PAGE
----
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Dollar-Cost Averaging: A Smart Strategy for Every Investor

By Helen Simon – Dec 25, 2015 at 3:48PM

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The magical properties of dollar-cost averaging

What is dollar-cost averaging?
Dollar cost averaging is an investment strategy that is sometimes referred to as a constant dollar plan. The strategy involves making an investment in fixed dollar amounts over a specified time period as opposed to just making the whole investment all at once. The amount of money invested each time remains the same throughout the course of the strategy. A relatively simple strategy, dollar-cost averaging is a common practice among professional money managers and investment advisors alike, and is used predominantly with more volatile investments like equities. You may already be practicing dollar-cost averaging if you contribute regularly to an employer sponsored retirement of investment plan, as you are putting in the same dollar amount every pay period.

The future price movement of a particular investment, say a stock, will always be uncertain and there is really no way of knowing when a bottom has been reached. With dollar-cost averaging you do not have to commit to one price at any particular time by spreading out your investments into smaller units. This is why throughout the course of the strategy the number of shares purchased will vary while the amount of money invested will stay the same.

Justification
The most basic justification for using dollar-cost averaging is that you will buy more shares when prices are lower and fewer shares when prices are higher. Think of dollar-cost averaging as a risk management tool. The concept of timing the market is totally eliminated from the equation because you are scheduling your entrance into the investment beforehand. Implementing this strategy also takes the emotion out of the ordeal, which is something we often bring to the investing table as humans. Instead of diving head first into the investment, with dollar-cost averaging you are easing your way into a position over time.

Putting a plan into action
Let's say you wanted to invest $10,000 in XYZ stock that's currently valued at $10 a share. If you were to invest the $10,000 all at once, you would be committing to a cost per share of $10. Fast forward a week; XYZ becomes embroiled in a scandal that sends investors running for the hills. If the price of XYZ falls to $6 a share, you will find yourself $4,000 in the red. Now let's say you pursued a dollar-cost averaging strategy with the same $10,000 with a plan of buying $1,000 worth of XYZ every month for 10 months. With a dollar-cost average strategy in place, you would have been able to purchase XYZ stock at $6 a share rather than at $10 a share. In any situation where the market goes through a downturn, the worst that can happen is that you buy more shares at a cheaper price. This is how the strategy acts as a safety measure for fluctuating prices.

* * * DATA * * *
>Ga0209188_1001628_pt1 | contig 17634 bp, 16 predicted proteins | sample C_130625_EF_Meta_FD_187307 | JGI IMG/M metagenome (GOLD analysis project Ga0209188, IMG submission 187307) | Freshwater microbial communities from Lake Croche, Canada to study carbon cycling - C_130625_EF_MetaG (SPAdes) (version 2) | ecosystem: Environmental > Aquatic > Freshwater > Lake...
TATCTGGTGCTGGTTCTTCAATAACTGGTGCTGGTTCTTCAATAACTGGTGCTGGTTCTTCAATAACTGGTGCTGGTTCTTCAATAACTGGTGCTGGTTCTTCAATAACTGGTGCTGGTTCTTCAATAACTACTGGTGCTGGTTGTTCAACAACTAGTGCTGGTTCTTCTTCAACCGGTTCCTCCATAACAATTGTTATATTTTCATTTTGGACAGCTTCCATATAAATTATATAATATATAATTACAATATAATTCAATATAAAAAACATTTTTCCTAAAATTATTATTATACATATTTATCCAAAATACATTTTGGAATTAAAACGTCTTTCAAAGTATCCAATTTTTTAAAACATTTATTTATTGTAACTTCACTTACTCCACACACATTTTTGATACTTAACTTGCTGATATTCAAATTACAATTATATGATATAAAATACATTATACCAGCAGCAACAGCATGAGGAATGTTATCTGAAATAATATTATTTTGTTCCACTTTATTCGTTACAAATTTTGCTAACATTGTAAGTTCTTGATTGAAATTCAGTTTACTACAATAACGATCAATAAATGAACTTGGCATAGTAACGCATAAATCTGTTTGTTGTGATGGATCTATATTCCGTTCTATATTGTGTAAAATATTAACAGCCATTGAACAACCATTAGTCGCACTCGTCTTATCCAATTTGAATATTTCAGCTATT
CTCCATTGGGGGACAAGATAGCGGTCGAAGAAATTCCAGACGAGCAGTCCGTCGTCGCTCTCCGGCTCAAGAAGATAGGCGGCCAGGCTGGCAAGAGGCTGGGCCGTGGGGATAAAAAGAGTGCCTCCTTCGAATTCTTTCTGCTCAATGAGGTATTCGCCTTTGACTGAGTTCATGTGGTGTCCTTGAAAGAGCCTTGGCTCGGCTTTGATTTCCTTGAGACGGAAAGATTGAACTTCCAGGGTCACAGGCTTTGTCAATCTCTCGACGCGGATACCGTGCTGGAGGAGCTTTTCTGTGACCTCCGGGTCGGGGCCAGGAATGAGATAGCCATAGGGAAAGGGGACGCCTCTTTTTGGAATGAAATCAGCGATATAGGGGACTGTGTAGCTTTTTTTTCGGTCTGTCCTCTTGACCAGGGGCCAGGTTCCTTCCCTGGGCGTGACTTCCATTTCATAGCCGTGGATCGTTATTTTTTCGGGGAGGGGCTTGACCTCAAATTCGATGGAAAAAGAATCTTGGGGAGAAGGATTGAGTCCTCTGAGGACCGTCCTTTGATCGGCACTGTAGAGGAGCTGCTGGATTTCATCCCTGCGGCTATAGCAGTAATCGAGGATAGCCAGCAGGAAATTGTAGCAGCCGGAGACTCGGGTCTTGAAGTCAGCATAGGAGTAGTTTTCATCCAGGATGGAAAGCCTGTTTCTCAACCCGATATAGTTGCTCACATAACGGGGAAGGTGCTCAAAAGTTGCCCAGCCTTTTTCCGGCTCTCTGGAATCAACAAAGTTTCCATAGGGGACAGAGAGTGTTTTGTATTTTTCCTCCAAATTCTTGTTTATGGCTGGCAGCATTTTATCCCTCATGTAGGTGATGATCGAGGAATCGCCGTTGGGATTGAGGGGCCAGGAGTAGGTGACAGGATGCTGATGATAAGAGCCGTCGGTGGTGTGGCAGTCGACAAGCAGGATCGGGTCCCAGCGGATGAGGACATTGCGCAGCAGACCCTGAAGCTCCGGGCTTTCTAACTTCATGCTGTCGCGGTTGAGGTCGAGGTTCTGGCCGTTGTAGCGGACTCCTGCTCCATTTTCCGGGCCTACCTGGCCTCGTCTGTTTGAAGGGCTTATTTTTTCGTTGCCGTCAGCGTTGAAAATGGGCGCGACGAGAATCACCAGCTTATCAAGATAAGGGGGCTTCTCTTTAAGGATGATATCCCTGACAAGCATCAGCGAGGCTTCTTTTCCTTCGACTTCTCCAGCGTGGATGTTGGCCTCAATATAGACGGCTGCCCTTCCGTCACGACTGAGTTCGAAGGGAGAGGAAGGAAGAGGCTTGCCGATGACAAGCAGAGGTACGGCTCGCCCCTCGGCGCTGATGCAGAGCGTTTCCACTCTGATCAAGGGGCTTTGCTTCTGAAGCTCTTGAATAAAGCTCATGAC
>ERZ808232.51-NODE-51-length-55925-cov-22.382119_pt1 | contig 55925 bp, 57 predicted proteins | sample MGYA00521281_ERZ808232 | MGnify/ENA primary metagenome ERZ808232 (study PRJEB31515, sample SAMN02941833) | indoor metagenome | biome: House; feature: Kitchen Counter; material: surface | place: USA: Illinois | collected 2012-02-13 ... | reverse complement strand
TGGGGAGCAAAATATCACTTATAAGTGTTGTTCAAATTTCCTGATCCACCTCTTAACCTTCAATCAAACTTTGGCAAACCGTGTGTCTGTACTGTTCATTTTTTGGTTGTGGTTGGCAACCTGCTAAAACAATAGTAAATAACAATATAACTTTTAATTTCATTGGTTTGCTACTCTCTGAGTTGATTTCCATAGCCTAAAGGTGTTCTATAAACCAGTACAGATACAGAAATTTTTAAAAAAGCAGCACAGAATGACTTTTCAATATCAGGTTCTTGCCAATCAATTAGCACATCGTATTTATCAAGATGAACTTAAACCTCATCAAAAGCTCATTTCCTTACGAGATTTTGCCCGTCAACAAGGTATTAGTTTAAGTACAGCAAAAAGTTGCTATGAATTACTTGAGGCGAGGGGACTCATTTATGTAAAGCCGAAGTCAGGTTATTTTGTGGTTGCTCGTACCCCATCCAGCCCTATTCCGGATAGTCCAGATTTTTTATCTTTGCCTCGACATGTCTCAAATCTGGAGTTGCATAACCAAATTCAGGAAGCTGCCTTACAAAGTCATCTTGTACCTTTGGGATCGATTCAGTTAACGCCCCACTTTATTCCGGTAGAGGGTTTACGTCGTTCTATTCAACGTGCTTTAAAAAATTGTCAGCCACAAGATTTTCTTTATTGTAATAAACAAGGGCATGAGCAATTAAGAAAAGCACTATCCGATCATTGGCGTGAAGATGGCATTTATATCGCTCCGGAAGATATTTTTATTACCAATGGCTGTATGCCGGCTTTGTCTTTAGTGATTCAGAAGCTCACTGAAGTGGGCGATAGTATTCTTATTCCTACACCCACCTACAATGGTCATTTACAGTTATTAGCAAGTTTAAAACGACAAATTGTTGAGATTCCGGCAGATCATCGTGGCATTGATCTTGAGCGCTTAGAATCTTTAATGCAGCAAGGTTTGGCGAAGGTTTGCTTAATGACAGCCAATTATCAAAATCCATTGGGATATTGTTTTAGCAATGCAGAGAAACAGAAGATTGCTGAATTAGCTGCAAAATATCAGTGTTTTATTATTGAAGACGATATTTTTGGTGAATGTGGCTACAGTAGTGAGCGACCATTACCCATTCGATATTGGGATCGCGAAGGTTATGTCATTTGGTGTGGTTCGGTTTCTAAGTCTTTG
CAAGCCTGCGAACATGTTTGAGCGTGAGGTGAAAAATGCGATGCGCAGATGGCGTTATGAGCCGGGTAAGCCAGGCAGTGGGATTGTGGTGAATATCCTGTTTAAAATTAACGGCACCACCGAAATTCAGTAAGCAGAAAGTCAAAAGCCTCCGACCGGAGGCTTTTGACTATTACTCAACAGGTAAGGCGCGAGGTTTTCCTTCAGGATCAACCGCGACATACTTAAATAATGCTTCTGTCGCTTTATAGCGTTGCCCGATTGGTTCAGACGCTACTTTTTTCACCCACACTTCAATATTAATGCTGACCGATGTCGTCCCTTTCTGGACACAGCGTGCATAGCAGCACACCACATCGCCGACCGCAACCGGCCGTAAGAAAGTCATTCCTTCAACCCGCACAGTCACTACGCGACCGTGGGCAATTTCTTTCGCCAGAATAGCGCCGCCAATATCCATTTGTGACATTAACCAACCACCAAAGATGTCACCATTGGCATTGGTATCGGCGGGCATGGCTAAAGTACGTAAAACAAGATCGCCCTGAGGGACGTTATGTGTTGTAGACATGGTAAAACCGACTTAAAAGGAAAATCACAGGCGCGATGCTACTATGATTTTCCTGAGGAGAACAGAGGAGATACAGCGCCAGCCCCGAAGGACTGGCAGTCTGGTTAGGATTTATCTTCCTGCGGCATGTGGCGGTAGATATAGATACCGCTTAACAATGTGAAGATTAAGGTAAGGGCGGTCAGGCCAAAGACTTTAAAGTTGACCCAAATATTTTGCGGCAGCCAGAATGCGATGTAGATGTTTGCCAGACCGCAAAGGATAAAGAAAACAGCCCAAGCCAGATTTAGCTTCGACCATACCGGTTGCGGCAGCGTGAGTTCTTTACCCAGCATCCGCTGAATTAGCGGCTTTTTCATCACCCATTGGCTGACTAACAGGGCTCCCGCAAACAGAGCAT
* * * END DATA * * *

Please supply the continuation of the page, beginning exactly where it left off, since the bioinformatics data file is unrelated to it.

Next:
Now let's say that XYZ's share price instead jumped from $10 a share to $13 a share because of positive earnings. It could easily be the case that you make your second monthly XYZ purchase at $13 a share. You might be thinking that with our implemented strategy of purchasing $1,000 a month of XYZ for a 10-month period that you would be losing out on a profitable trade by purchasing XYZ above a $10 share price. But this is the wrong perspective because dollar-cost averaging is a risk management tool and is designed to protect against the downside. We can never time the market with 100% accuracy, and we shouldn't ever try. However, we can position ourselves to navigate the market's volatility without losing our shirts.  It may only seem like you are savings pennies at times with this strategy, but over the long term these pennies add up to a much lower average cost per share.

Use dollar-cost average when selling as well
Just as it can be useful for buying, dollar-cost averaging can be a savvy strategy for selling. Instead of selling your entire position all at once, you would cash out in increments over a set period of time. This strategy is sometimes referred to as reverse dollar-cost averaging. This offers you the same benefits as when you are buying.

If a dollar-cost averaging strategy fits your particular investment situation, it is important to set up a plan but even more important to stick with that plan. Many investors will begin a dollar-cost average strategy only to pull the plug after a sharp market turn. This move will make the initial strategy pointless. As with all investment activities, stay on course and always keep the objective in mind.

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